While some faculty engaged in pedagogical research may spend significant time learning to perfect the techniques used in such research (many of which are discussed in this book), making contributions to teaching and learning in our disciplines does not always require complete perfection. We should not let the perfect be the enemy of the worthwhile. This version of an old aphorism nicely sums up a point-of-view shared with us by Carnegie scholar Kate Berheide. In fact, engaging in pedagogical research is one of the best ways to learn more about doing it.
No one else is likely to study our question in our classroom. Each small study makes a contribution to the collective knowledge about teaching and learning in science, engineering, and mathematics and supports the effort to make teaching in these disciplines community property (Shulman 1993).
Speaking from our experience, doing SoTL can be rewarding for anyone in the professoriate. Investigating teaching and learning provides us with many benefits, ranging from improving our own teaching and making it more enjoyable to offering the intellectual challenge of trying to develop better pedagogical approaches. The scholarship of teaching and learning helps us avoid what Shulman (1999) described as “pedagogical amnesia,” the many things about our teaching we forget from one semester to the next. SoTL enables us to capture insights into our teaching in a way that allows us to revisit them time and again.
SoTL work redirects our attention from whether or not students are learning topics to understanding the reasons why students have difficulty learning those topics. Consequently, SoTL gives us greater insights into teaching and learning, which moves us toward the ultimate goal of improving student learning.
Perhaps most importantly, SoTL makes explicit the intellectual challenges involved in teaching. SoTL spurs us to discover what happened when a course goes poorly, whether because of disappointing student performance, negative student evaluations, or something else entirely. The process of investigation encourages us to confront our assumptions about students and their learning and to try to determine whether or not they are valid. Learning can be far more complex than we might imagine. Collecting and analyzing evidence to gain insight into the factors that inhibit or promote learning can be intellectually stimulating. Using our content knowledge to discover how to help students overcome these difficulties is a challenging but worthy endeavor. Making the effort rewards us with increased satisfaction in teaching, greater faith in students, and, in the end, a real sense of accomplishment.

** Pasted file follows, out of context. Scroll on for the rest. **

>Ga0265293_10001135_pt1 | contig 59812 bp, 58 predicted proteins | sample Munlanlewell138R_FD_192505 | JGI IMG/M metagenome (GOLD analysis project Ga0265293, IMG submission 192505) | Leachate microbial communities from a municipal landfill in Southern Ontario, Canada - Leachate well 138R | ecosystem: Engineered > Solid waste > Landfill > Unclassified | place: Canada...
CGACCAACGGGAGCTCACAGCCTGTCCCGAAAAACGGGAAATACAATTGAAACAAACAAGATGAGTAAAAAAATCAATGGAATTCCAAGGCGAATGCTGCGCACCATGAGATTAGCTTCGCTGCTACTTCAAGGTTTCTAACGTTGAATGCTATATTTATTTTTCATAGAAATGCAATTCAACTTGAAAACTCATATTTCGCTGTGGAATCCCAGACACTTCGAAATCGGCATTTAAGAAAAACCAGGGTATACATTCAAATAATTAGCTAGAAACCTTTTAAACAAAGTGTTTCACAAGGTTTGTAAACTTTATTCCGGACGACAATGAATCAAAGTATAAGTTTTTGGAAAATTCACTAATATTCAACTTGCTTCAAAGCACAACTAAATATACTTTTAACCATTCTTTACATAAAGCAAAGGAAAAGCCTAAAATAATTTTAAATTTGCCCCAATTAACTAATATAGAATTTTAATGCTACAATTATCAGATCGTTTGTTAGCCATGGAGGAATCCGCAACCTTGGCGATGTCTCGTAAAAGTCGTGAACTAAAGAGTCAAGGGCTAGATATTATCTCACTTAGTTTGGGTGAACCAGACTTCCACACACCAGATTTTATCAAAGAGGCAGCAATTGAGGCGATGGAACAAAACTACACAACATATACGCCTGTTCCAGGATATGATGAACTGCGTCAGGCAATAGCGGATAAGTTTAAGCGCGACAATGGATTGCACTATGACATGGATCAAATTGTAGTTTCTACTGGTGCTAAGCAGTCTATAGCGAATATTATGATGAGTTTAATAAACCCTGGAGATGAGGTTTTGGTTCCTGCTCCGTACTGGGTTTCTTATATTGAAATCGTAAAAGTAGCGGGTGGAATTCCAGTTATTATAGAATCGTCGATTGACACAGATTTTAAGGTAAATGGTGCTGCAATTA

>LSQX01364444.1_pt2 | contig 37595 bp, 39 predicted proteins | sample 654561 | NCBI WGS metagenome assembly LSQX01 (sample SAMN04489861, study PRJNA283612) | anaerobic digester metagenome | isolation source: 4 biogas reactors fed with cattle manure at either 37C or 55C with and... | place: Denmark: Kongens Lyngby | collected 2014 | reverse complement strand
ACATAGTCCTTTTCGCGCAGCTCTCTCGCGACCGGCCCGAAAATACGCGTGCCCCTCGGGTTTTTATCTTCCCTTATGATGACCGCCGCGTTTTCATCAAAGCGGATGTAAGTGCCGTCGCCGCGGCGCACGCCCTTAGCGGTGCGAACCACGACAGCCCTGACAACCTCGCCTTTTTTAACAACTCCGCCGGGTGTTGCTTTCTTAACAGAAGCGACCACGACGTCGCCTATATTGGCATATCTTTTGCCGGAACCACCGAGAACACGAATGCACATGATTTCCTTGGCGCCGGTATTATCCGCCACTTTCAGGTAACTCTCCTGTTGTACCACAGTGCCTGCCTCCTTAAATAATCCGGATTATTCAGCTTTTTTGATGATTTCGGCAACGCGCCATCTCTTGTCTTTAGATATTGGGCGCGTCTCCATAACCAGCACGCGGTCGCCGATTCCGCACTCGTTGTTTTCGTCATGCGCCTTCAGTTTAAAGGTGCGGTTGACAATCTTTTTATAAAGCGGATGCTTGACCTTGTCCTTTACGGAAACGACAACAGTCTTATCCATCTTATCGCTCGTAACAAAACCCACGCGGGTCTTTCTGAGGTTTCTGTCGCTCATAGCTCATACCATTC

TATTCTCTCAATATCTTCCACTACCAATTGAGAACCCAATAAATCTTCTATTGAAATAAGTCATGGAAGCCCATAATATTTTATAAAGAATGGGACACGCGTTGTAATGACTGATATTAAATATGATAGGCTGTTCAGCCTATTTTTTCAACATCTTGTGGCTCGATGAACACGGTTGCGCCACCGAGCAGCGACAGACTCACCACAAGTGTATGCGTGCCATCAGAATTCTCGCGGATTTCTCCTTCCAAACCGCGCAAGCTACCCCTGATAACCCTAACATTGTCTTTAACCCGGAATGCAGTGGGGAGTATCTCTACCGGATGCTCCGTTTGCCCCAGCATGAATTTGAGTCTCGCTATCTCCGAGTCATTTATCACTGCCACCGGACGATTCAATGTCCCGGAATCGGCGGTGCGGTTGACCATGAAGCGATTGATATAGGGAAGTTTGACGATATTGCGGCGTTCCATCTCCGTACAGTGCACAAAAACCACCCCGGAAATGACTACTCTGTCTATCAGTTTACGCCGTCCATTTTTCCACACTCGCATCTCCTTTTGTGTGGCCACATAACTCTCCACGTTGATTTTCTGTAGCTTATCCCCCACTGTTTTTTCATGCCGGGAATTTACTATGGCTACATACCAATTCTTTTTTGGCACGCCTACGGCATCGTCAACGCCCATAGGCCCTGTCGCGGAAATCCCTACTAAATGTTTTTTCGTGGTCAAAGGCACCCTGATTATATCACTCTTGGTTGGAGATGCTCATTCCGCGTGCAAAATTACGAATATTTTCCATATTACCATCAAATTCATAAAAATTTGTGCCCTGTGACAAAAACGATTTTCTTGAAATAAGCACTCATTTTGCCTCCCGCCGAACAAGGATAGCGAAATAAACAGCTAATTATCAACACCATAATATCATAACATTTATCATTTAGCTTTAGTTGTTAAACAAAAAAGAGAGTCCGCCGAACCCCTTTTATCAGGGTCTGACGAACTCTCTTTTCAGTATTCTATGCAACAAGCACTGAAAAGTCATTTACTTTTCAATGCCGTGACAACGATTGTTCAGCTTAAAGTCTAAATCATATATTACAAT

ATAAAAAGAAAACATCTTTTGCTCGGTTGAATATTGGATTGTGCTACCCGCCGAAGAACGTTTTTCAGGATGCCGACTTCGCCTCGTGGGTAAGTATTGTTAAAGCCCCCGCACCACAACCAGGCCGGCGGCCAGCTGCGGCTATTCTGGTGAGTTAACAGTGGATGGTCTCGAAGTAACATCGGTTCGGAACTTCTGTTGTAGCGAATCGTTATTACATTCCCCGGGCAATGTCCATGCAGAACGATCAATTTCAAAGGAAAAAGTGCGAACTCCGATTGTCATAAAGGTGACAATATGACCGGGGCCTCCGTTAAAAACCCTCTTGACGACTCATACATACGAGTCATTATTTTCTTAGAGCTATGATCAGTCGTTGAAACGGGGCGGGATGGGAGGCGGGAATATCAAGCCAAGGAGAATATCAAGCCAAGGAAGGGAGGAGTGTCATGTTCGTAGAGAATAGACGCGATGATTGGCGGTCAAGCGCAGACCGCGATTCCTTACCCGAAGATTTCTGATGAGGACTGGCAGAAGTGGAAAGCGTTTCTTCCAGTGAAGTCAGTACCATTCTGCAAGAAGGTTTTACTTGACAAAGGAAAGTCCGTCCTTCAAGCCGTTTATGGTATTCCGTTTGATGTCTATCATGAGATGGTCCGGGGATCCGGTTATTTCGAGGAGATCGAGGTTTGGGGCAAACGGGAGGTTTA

Buettner, K. 2007. “Franklin Paine Mall (1862–1917).” Embryo Project Encyclopedia. Accessed August 31, 2017. http://embryo.asu.edu/handle/10776/1682.
Burns, K. 2017. “Community College Faculty as Pedagogical Innovators: How the Scholarship of Teaching and Learning (SoTL) Stimulates Innovation in the Classroom.” Community College Journal of Research and Practice 41 (3): pp. 153–67. doi: 10.1080/ 10668926.2016.1168327.
Deslauriers, L., E. Schelew, and C. Wieman. 2011. “Improved Learning in a Large- Enrollment Physics Class.” Science 332 (6031): pp. 862–4. doi: 10.1126/science.1201783. Hadfield, L., and C. Wieman. 2010. “Student Interpretations of Equations Related to the First Law of Thermodynamics.” Journal of Chemical Education 87 (7): pp. 750–5. doi: 10.1021/ed1001625.
Holmes, N. G., C. Wieman, and D. A. Bonn. 2015. “Teaching Critical Th king.” Proceedings of the National Academies of Sciences 112 (36): pp. 11199–204. doi: 10.1073/pnas.1505329112.
Huber, M. T. 2008. “The Promise of Faculty Inquiry for Teaching and Learning Basic Skills.” Strengthening Pre-collegiate Education in Community Colleges (SPECC). Stanford: The Carnegie Foundation for the Advancement of Teaching.